DC-DC Converter and IC Markets Identified

January 11, 2011 by Jeff Shepard

The real changes occurring in the dc-dc converter module and IC market are at the power architecture and advanced materials levels. In fact, the emergence of the Dynamic Bus Architecture (DBA) will be one of the most significant developments in the power supply industry in 10 years. These developments are highlighted in a new global analysis from Darnell Group, "Dc-dc Converter Modules and ICs: Market Forces, Power Architectures and Technology Developments."

The DBA is already being designed into some high-end systems, and widespread adoption is expected in the next few years. Most of the distributed power architectures being implemented today, and certainly future systems, include some form of digital power management and control. The evolution of the Intermediate Bus Architecture (IBA) – from the Central Control Architecture (CCA) to the emerging Dynamic Bus Architecture – is in part due to system demands that digital power management can address effectively.

The DBA makes use of a Digital Bus Converter (DBC), which is able to dynamically optimize its intrinsic efficiency, along with overall system efficiency, and can be controlled and monitored. In addition, the emergence of the DBC threatens to obsolete all of today’s analog bus converter products, including unregulated, semi-regulated and even regulated devices.

With global economies slowly recovering from the recession, companies are looking to keep costs low and optimize the equipment they already have. Advanced materials, such as Silicon-carbide (SiC) and Gallium-nitride (GaN), are slowly becoming more cost-effective. And as costs come down, these materials are likely to improve converter efficiencies and enable higher operating frequencies and smaller converter sizes.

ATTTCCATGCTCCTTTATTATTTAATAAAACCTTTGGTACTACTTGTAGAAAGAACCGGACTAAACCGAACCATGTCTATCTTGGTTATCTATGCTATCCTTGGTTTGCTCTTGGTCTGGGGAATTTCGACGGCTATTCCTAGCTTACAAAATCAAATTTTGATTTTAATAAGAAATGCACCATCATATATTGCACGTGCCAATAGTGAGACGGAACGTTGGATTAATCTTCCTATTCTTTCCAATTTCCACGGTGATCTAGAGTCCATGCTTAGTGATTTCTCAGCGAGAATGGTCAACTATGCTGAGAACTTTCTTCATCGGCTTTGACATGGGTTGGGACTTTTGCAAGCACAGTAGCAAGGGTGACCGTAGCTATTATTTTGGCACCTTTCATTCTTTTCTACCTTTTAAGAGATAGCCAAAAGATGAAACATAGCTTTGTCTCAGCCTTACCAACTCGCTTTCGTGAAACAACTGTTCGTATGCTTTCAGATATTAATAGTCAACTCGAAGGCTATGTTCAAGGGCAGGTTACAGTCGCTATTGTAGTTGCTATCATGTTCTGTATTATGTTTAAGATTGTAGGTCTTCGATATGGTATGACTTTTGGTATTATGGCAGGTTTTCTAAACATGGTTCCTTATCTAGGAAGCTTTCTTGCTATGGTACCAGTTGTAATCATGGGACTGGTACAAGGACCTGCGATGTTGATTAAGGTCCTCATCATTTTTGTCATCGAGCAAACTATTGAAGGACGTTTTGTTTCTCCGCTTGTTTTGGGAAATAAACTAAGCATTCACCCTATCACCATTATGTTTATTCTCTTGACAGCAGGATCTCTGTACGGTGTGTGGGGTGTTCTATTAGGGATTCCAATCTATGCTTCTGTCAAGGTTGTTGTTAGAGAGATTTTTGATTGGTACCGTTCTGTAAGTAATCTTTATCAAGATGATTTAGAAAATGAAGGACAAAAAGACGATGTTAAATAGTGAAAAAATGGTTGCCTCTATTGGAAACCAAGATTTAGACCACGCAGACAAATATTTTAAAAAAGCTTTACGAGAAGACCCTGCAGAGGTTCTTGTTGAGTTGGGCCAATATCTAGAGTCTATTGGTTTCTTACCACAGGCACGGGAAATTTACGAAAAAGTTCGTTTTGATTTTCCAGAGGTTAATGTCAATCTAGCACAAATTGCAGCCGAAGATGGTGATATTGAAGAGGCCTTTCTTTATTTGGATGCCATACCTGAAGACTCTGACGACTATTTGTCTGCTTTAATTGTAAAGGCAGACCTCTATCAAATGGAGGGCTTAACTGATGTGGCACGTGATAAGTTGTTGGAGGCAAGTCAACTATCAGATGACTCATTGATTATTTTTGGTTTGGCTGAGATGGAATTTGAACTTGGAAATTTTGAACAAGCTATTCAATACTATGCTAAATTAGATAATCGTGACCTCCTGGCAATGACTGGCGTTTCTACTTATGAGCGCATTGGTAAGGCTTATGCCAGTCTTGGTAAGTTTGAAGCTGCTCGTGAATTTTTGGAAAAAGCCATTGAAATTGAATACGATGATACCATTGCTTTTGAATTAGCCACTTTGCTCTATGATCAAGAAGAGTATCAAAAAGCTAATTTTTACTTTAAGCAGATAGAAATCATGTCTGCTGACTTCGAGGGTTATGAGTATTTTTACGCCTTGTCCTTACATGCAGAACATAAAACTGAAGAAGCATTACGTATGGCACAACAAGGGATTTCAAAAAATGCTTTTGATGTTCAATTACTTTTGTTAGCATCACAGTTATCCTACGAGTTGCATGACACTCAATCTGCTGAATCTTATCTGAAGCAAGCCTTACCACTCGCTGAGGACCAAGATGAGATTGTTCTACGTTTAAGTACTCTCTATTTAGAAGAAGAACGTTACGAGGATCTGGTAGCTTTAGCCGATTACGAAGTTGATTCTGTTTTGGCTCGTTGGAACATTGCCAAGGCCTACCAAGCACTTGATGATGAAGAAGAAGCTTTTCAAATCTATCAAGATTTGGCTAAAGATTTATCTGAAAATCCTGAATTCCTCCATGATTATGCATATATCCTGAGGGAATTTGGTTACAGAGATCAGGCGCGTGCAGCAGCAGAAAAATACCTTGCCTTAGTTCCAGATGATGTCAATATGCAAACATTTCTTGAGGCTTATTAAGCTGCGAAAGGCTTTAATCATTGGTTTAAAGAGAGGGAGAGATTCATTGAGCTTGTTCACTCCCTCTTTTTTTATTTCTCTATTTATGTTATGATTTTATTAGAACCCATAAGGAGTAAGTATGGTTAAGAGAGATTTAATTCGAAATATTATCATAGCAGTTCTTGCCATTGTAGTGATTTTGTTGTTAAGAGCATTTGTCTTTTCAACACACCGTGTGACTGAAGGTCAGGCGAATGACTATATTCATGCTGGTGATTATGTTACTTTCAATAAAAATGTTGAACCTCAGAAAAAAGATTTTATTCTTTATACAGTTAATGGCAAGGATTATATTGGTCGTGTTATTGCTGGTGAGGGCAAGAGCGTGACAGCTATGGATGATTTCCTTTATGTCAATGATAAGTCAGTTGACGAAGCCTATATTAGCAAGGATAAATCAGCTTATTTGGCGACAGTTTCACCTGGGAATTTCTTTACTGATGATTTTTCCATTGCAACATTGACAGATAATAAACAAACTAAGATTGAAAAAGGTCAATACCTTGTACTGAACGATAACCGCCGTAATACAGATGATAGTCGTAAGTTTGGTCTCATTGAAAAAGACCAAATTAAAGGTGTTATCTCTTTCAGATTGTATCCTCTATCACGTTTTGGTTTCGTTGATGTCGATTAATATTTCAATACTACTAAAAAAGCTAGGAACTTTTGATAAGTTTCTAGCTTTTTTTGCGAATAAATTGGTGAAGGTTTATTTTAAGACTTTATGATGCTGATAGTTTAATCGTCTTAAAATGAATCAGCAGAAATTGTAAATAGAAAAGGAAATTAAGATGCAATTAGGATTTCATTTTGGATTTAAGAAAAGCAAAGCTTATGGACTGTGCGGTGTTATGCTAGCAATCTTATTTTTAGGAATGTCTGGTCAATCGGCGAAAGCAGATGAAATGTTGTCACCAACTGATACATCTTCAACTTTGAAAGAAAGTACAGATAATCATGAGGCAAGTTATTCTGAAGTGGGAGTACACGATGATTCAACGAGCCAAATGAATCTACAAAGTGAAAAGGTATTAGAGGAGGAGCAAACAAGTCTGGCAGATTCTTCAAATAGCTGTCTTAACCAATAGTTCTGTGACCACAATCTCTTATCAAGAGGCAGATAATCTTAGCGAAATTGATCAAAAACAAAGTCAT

The 94-page report also looks at how close "on-chip power supplies" (such as Power-Supply-in-Package and Power-Supply-on-Chip ) are to commercialization. Opportunities in the Smart Grid and dc building power are driving many innovative solutions that require energy efficiency, new packaging, and increased power density. These are, in part, pushing developments at the materials level.

It also examines how standards are driving sales in digital power, dc powering of buildings, and Power-over-Ethernet. Company-led organizations are pushing standards and product certifications that are expected to lead to rapid commercial adoption of the newer technologies, while further refining existing ones. The report includes an overview of these standards, along with the companies participating in their development.

Additional sections consider the current dynamics in the traditional dc-dc module market, including bricks, bus converters, point-of-load converters and "power blocks." These mainstays of the dc-dc converter market are still holding their own against the trend toward IC solutions, with a focus on power density, thermal issues and packaging. Along with dc building power, photovoltaics and light-emitting diodes (LEDs) are likely to provide sales for power supply manufacturers going forward.

Finally, of the nearly 180 companies mentioned in this report, 24 are discussed in more detail in an overview of the major dc-dc converter module and PwrSoC and PSiP manfacturers. The opportunities for dc-dc converter module and IC makers are greater now than they have been in years, due to emerging applications, new power architectures, advanced materials and components, and energy efficiency standards. The power supply industry can take advantage of these developments, knowing that additional markets are likely to arise in the future.

More information on the report can be found here.